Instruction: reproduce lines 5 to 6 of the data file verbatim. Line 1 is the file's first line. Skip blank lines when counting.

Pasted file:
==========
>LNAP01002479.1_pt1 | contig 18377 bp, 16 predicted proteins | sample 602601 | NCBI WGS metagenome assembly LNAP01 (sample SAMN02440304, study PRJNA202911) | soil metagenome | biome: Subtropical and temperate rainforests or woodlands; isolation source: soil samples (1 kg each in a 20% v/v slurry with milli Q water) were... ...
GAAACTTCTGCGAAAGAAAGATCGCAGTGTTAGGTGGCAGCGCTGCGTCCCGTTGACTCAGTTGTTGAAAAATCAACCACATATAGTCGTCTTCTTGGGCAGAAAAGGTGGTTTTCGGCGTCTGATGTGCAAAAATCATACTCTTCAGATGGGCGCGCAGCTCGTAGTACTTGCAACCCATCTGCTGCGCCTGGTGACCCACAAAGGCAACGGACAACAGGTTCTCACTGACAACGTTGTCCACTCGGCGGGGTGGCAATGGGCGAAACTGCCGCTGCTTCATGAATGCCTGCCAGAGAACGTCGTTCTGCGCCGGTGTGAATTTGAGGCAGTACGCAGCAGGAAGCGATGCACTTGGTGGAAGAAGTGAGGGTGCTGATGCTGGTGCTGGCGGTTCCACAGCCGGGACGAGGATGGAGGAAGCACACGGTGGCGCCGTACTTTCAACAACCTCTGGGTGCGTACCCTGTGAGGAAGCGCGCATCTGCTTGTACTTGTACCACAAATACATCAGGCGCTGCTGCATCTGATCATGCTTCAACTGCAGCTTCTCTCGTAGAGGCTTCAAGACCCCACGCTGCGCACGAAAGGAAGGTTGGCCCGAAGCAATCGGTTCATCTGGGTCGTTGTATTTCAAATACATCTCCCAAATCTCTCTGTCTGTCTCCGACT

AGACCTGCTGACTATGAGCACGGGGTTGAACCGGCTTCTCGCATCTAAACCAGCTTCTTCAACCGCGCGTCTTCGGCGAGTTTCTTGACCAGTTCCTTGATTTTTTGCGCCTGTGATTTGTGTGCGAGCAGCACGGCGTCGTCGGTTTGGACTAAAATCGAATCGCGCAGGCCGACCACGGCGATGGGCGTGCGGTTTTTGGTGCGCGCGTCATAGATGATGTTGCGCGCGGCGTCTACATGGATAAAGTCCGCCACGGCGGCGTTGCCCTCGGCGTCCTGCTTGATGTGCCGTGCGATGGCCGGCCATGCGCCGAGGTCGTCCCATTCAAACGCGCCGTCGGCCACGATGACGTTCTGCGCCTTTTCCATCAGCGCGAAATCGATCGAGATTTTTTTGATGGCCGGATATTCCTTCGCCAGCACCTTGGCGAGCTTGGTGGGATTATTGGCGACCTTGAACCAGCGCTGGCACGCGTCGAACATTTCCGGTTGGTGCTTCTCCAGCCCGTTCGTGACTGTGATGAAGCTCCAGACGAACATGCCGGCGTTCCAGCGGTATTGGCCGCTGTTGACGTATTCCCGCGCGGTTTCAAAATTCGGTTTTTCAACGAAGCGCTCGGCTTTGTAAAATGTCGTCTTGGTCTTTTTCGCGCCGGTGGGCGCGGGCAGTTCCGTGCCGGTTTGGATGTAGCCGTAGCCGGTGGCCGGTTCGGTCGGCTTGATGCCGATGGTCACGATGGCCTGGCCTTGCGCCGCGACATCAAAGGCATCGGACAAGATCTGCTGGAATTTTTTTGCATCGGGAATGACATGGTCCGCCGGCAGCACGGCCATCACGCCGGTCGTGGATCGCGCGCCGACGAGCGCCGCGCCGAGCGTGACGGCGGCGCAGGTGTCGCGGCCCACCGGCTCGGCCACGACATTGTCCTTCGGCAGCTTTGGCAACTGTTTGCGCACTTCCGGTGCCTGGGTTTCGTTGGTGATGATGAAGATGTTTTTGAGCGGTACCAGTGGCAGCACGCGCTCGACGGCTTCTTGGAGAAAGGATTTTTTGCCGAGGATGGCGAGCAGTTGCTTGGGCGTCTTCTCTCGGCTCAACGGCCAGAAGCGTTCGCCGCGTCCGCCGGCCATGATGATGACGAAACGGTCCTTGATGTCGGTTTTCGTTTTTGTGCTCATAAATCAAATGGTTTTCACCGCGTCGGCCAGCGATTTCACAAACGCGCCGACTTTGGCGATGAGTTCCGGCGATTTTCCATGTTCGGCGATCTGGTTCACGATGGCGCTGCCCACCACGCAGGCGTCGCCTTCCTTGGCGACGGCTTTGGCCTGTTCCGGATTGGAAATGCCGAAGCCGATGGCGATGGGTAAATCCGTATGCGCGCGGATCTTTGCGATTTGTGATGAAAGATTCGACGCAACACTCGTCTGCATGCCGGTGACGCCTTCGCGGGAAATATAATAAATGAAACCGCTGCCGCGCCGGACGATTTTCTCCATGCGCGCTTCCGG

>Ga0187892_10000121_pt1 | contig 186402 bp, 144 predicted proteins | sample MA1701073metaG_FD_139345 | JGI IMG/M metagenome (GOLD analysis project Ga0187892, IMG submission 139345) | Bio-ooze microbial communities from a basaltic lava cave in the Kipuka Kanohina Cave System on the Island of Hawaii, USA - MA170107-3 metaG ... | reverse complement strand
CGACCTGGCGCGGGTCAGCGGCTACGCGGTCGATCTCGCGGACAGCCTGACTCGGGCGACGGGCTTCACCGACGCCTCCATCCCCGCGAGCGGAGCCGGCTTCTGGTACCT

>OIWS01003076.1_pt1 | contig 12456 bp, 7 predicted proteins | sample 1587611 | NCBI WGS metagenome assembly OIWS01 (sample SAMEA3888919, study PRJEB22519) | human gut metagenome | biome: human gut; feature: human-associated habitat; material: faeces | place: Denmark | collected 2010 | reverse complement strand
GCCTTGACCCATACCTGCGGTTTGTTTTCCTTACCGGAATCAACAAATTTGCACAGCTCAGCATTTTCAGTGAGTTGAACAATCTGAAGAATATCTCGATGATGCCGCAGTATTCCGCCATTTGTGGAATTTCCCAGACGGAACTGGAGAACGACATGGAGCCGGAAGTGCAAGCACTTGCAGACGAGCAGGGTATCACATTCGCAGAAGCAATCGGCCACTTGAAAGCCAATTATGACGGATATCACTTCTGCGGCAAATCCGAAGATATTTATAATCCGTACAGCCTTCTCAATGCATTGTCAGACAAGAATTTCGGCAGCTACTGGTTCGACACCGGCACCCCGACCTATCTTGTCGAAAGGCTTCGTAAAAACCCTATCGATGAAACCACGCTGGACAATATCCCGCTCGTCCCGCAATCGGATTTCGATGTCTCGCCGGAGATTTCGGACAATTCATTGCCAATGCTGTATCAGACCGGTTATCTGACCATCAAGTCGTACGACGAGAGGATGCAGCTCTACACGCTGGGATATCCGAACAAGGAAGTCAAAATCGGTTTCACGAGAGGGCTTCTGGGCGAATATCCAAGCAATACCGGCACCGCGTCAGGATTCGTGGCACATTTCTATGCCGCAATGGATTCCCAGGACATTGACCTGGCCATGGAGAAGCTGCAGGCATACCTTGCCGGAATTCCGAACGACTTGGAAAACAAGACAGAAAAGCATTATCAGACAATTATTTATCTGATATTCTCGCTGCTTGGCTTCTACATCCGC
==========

CGACCTGGCGCGGGTCAGCGGCTACGCGGTCGATCTCGCGGACAGCCTGACTCGGGCGACGGGCTTCACCGACGCCTCCATCCCCGCGAGCGGAGCCGGCTTCTGGTACCT

>OIWS01003076.1_pt1 | contig 12456 bp, 7 predicted proteins | sample 1587611 | NCBI WGS metagenome assembly OIWS01 (sample SAMEA3888919, study PRJEB22519) | human gut metagenome | biome: human gut; feature: human-associated habitat; material: faeces | place: Denmark | collected 2010 | reverse complement strand